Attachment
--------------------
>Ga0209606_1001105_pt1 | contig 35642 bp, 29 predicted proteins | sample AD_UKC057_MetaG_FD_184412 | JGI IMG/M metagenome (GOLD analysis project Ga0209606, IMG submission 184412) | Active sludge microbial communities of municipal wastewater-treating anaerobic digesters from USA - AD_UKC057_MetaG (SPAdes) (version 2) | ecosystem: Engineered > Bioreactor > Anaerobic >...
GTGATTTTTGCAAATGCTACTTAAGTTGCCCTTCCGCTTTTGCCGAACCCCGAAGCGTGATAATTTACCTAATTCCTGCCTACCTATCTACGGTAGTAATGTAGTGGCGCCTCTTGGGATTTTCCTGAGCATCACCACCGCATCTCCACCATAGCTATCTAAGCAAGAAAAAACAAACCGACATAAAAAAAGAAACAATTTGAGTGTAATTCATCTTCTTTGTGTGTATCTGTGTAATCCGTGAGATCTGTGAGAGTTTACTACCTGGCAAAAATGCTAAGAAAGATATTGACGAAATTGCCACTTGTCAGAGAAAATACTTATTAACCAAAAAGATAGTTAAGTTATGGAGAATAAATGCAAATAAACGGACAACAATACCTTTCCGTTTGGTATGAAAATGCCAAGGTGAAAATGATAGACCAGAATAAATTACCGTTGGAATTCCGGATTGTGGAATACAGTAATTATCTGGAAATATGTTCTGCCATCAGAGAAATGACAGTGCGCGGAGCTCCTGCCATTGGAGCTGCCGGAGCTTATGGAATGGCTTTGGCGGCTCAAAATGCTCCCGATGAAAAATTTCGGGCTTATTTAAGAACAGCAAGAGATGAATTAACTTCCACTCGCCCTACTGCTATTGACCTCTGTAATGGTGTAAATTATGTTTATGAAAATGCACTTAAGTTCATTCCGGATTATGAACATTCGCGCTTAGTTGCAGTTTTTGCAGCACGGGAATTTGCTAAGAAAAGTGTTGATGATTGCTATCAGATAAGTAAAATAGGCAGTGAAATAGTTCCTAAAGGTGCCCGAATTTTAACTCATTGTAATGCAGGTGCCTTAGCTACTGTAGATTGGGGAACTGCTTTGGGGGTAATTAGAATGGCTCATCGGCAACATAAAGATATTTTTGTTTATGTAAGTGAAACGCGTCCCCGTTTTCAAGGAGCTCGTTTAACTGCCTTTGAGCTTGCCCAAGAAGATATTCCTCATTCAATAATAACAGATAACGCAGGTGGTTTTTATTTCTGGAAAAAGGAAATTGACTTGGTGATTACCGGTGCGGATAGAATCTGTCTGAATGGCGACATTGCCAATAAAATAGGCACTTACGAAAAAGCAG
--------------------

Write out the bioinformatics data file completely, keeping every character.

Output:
>Ga0209606_1001105_pt1 | contig 35642 bp, 29 predicted proteins | sample AD_UKC057_MetaG_FD_184412 | JGI IMG/M metagenome (GOLD analysis project Ga0209606, IMG submission 184412) | Active sludge microbial communities of municipal wastewater-treating anaerobic digesters from USA - AD_UKC057_MetaG (SPAdes) (version 2) | ecosystem: Engineered > Bioreactor > Anaerobic >...
GTGATTTTTGCAAATGCTACTTAAGTTGCCCTTCCGCTTTTGCCGAACCCCGAAGCGTGATAATTTACCTAATTCCTGCCTACCTATCTACGGTAGTAATGTAGTGGCGCCTCTTGGGATTTTCCTGAGCATCACCACCGCATCTCCACCATAGCTATCTAAGCAAGAAAAAACAAACCGACATAAAAAAAGAAACAATTTGAGTGTAATTCATCTTCTTTGTGTGTATCTGTGTAATCCGTGAGATCTGTGAGAGTTTACTACCTGGCAAAAATGCTAAGAAAGATATTGACGAAATTGCCACTTGTCAGAGAAAATACTTATTAACCAAAAAGATAGTTAAGTTATGGAGAATAAATGCAAATAAACGGACAACAATACCTTTCCGTTTGGTATGAAAATGCCAAGGTGAAAATGATAGACCAGAATAAATTACCGTTGGAATTCCGGATTGTGGAATACAGTAATTATCTGGAAATATGTTCTGCCATCAGAGAAATGACAGTGCGCGGAGCTCCTGCCATTGGAGCTGCCGGAGCTTATGGAATGGCTTTGGCGGCTCAAAATGCTCCCGATGAAAAATTTCGGGCTTATTTAAGAACAGCAAGAGATGAATTAACTTCCACTCGCCCTACTGCTATTGACCTCTGTAATGGTGTAAATTATGTTTATGAAAATGCACTTAAGTTCATTCCGGATTATGAACATTCGCGCTTAGTTGCAGTTTTTGCAGCACGGGAATTTGCTAAGAAAAGTGTTGATGATTGCTATCAGATAAGTAAAATAGGCAGTGAAATAGTTCCTAAAGGTGCCCGAATTTTAACTCATTGTAATGCAGGTGCCTTAGCTACTGTAGATTGGGGAACTGCTTTGGGGGTAATTAGAATGGCTCATCGGCAACATAAAGATATTTTTGTTTATGTAAGTGAAACGCGTCCCCGTTTTCAAGGAGCTCGTTTAACTGCCTTTGAGCTTGCCCAAGAAGATATTCCTCATTCAATAATAACAGATAACGCAGGTGGTTTTTATTTCTGGAAAAAGGAAATTGACTTGGTGATTACCGGTGCGGATAGAATCTGTCTGAATGGCGACATTGCCAATAAAATAGGCACTTACGAAAAAGCAG